Andy Murray - Wimbledon 2023

Andy Murray suggests he ‘would be more comfortable’ returning to Wimbledon as a coach

Andy Murray was given an emotional farewell ceremony on Centre Court at Wimbledon last night, with the Brit reflecting on his decorated career.

Murray played alongside his brother, Jamie, against the Australian duo of Rinky Hijikata and John Peers after withdrawing from the singles tournament following a spinal operation just over a week ago.

The Murray brothers were beaten, 7-6(6) 6-4, on Centre Court, but the main talking point came after the match when Andy was given a tribute in front of his crowd.

Joined by Novak Djokovic, Iga Swiatek and fellow Brits Tim Henman, Cameron Norrie, Jack Draper and Dan Evans, Andy Murray was interviewed by the returning Sue Barker.

Murray was shown a video summing up his career, with tributes from former rivals Djokovic, Roger Federer and Rafael Nadal, as well as seven-time major winner Venus Williams.

This was met by raptures of applause from the Centre Court crowd, with Murray appearing very emotional at the response by his home support.

Barker then asked Murray questions about his career and the future, with the three-time Grand Slam champion suggesting that the decision to retire has been taken out of his hands.

“It is hard, because I would love to keep playing but I can’t,” said Murray. “Physically it’s just too tough now. All the injuries have added up and they haven’t been insignificant. But I want to play forever.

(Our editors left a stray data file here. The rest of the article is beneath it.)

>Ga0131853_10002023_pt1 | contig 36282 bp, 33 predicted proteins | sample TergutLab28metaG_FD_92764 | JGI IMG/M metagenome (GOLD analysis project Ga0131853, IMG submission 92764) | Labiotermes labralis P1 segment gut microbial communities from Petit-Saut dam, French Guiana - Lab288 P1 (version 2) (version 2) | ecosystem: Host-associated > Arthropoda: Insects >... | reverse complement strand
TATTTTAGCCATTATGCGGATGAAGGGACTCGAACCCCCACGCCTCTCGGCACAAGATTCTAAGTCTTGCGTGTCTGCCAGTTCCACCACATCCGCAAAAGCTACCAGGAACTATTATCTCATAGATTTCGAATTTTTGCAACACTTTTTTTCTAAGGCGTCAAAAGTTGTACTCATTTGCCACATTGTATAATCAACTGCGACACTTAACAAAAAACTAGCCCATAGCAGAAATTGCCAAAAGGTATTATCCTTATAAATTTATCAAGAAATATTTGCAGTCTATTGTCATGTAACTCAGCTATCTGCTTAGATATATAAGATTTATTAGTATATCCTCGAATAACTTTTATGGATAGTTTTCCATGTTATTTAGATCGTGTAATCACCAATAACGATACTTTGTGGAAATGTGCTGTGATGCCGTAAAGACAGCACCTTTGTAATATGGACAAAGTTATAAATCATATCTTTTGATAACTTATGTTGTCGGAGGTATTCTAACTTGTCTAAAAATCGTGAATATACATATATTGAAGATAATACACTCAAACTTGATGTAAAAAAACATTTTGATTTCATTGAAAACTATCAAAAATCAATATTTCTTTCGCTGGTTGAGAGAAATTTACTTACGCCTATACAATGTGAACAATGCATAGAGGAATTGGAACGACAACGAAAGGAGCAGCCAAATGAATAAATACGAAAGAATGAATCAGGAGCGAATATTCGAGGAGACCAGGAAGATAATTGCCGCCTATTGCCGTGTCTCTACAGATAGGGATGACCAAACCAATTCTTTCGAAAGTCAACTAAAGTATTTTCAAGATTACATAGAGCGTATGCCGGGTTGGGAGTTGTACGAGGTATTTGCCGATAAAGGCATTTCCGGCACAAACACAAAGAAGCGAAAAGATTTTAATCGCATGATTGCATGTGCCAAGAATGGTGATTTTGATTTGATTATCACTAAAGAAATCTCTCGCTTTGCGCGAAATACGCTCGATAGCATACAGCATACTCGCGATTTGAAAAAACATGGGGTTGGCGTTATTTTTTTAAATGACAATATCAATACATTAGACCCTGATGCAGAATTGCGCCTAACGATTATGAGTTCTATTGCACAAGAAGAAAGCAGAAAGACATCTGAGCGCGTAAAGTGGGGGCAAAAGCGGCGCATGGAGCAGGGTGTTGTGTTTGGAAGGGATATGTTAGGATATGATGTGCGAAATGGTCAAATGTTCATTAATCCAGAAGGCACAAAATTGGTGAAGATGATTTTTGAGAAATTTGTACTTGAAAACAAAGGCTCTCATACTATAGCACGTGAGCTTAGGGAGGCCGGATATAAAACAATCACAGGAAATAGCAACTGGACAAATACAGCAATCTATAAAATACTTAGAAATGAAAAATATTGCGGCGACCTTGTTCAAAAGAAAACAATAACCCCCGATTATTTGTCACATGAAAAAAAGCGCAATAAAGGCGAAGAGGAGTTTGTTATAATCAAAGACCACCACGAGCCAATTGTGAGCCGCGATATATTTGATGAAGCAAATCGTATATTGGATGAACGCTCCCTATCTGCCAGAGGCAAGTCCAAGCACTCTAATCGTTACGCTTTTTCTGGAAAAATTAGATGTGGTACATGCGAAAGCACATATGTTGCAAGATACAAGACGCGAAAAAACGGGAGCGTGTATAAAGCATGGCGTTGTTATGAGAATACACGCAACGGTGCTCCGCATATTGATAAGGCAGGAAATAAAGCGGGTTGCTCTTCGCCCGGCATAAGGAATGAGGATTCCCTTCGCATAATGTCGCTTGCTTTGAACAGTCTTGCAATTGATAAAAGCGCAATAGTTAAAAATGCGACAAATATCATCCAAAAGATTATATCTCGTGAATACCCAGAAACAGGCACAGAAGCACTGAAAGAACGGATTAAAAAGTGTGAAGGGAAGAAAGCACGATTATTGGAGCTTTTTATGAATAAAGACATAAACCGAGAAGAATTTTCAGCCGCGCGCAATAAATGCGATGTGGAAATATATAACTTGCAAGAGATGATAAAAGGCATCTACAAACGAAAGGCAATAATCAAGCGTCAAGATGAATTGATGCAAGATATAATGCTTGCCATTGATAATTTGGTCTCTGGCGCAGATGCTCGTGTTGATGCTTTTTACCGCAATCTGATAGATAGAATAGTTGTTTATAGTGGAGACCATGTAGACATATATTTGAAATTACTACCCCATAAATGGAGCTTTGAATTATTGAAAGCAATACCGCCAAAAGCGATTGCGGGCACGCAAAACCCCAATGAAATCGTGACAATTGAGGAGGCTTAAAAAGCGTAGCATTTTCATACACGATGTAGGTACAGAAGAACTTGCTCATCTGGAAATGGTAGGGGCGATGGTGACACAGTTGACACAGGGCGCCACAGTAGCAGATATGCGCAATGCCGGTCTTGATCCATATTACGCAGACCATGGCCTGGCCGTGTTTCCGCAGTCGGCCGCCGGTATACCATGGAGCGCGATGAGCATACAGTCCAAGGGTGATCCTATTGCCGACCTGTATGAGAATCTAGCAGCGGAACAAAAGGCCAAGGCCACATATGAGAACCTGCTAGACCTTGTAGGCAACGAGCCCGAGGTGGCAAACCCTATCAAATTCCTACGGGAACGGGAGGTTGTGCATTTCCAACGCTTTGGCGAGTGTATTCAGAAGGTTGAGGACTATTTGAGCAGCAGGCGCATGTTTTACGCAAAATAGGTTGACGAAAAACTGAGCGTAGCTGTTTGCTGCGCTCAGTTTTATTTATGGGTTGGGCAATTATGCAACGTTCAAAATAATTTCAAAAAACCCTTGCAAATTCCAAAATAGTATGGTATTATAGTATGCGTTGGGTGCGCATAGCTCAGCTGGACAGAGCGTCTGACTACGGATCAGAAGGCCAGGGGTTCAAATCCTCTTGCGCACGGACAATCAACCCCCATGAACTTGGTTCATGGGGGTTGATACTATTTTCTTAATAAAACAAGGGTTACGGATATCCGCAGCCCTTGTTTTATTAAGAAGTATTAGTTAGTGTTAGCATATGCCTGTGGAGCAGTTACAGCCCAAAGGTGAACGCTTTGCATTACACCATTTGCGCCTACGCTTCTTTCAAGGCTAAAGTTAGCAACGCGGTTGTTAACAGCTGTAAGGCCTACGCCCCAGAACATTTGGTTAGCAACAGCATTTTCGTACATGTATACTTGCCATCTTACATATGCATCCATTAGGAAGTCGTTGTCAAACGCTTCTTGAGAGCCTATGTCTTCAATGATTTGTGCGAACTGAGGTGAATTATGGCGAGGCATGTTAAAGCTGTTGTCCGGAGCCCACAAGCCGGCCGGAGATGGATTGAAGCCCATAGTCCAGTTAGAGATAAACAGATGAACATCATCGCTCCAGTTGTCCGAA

“I love the sport, it’s given me so much, taught me loads of lessons over the years that I can use for the rest of my life. But I don’t want to stop, so it is hard.”

With Murray set to retire from the sport in the coming months, there has been much speculation about what he will do after his playing career comes to an end.

Barker then asked the former world No.1 whether he would return to Wimbledon as a spectator, to which he implied that coaching could be a possible career avenue.

“I’m not never going to come back here! It depends who I’m watching. I hate watching my brother. I find it really difficult to watch my brother play,” joked Murray. “I love tennis. I watch it all the time. I would probably be more comfortable sitting up there in a coaching box rather than somewhere else.”

Although Murray has received his farewell tribute at Wimbledon, the 37-year-old still has the mixed doubles tournament to compete in alongside Emma Raducanu.

Inside the baseline…

It was a beautiful and highly emotional tribute for Andy Murray on Centre Court yesterday, and fully deserved for such an incredible career. It is hardly surprising that Murray wants to remain a part of tennis, as it is clear how much he loves the sport. If coaching is the avenue that Murray goes down, then the offers are likely to come flooding in, with the Brit able to offer invaluable advice especially to younger players.

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Matthew Johns, Tennishead Writer, is a professional tennis journalist with a specialist degree in Sports Journalism. He's a keen tennis player having represented his local club and University plus he's also a qualified tennis coach. Matthew has a deep knowledge of tennis especially the ATP Tour and thrives on breaking big tennis news stories for Tennishead.